When the exhibition “Food for the People: Eating & Activism in Greater Washington” opened at the Smithsonian’s Anacostia Community Museum last month, the first people through the door were 95-year-old Vivian Williams and several generations of family members. Prominently featured in one of the exhibition’s sections about the history of food access disparities and community activism, Ms. Williams proudly inspected the photographs, documents, and artifacts that brought her and her colleagues’ stories to life. As a resident of the original Arthur Capper public housing project in Capitol Hill and a staff member of the social services organization Friendship House, Ms. Williams led boycotts and related efforts to hold local grocery stores accountable for their poor treatment of African American customers, their substandard food quality, and their discriminatory pricing tactics in African American neighborhoods (including, for instance, artificially inflating food prices at the times of the month when public assistance checks were issued). Her story — and so many others like it — are worth remembering and honoring as DC experiences a renaissance of food justice organizing.
The exhibition and accompanying events — including the recently held panel discussion, “Food Justice in the Nation’s Capital,” featuring DC Food Policy Director, Ona Balkus, founder/executive director of Dreaming Out Loud, Chris Bradshaw, CEO of DC Central Kitchen, Mike Curtin, Jr., and community organizer with DC Mutual Aid Network, Alexis McKenney — clearly highlight food equity issues in the DC region today. But equally as important, the exhibition project is also uncovering and honoring the stories of generations of DC residents who’ve worked to make our local food system more just and equitable. Vivian Williams’ story is just one among many.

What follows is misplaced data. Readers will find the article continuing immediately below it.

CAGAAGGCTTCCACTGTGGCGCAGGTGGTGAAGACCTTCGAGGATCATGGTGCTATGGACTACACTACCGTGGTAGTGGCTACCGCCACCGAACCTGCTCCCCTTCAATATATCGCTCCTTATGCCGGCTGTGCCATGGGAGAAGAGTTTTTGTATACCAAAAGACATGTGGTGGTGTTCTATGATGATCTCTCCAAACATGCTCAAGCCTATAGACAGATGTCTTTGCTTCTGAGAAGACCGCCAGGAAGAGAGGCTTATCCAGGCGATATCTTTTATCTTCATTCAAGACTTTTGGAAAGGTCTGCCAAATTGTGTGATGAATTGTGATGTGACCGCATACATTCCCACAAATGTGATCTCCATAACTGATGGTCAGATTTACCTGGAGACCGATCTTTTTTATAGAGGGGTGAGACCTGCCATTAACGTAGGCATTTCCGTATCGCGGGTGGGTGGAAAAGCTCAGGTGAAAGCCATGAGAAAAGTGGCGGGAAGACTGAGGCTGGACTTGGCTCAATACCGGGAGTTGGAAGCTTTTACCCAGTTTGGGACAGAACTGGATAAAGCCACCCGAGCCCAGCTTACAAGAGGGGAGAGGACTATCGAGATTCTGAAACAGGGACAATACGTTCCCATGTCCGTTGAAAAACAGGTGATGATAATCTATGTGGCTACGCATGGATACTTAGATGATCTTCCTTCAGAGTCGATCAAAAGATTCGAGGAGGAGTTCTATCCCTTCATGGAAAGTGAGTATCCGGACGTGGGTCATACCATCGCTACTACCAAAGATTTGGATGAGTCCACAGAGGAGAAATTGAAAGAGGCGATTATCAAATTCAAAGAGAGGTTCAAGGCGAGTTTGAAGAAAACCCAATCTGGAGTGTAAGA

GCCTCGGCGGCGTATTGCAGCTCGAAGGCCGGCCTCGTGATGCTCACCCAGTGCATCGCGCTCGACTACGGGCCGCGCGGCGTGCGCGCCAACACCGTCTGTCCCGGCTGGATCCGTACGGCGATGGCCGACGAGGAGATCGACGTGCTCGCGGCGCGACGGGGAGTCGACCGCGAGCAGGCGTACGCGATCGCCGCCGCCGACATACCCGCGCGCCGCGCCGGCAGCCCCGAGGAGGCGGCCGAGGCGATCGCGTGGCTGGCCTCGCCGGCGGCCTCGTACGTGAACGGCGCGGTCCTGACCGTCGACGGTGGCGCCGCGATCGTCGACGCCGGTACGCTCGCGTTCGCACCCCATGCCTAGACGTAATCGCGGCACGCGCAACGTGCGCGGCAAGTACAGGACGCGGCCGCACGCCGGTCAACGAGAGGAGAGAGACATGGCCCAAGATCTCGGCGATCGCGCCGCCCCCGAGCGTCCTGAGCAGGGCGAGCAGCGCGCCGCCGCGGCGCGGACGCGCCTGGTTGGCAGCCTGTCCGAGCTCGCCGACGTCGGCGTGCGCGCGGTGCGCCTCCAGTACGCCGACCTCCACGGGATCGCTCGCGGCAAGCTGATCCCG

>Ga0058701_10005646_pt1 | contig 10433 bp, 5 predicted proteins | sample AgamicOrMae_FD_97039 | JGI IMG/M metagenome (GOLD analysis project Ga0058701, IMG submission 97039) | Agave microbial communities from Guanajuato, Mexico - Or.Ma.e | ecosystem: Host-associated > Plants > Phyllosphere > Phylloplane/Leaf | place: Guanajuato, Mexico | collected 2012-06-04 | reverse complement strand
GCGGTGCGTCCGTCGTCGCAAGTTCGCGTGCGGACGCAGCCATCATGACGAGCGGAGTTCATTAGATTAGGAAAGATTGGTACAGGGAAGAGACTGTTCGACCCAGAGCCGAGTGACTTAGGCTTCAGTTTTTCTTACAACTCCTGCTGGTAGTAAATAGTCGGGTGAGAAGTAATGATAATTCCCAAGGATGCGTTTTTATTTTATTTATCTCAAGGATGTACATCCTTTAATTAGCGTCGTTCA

In the late 1960s, Ms. Williams’ neighbor and fellow Friendship House staff member Beatrice Gray led a response to the price-gouging supermarkets: she organized buying clubs across Southeast Washington whose members joined together to buy bulk food from wholesalers at cheaper prices. In 1970, she converted the buying clubs into a brick-and-mortar store, the Martin Luther King Jr. Co-op, which operated in the basement of an Arthur Capper building for more than a decade. It was the first cooperative grocery store in the nation to open inside of a public housing community.
In the 1980s, the Community for Creative Non-Violence (CCNV) operated free health clinics, ran soup kitchens and served as an activism hub for people experiencing homelessness in DC. Mitch Snyder, Carol Fennelly and fellow CCNV members staged an elaborate banquet for members of Congress — with a menu featuring crab quiche, boysenberry shortcake, and bacon-wrapped green beans, made entirely from food recovered from dumpsters outside local supermarkets — to bring national attention to the issue of food waste. In 1982, Congress passed a resolution encouraging grocery stores and wholesalers to distribute edible food that would otherwise be discarded. Soon after, local supermarkets began donating unsold food to the region’s newly forming food banks, sparking a movement that has blossomed since.
DC still faces urgent food access issues today, but there’s renewed interest in addressing them. The city is home to a flourishing community of residents, organizers, advocates, and government officials working to make food justice a reality: an active food policy council, visionary organizing collectives and urban farmers, a robust nonprofit sector, and forward-thinking school meal providers and entrepreneurs. And awareness of the need for a more just and sustainable food system is only growing. Visit the museum’s newly opened exhibition — “Food for the People” — to dive deeper into how we got here, what lessons we can draw from DC’s rich history of food justice organizing, and how we can all contribute to a brighter food future.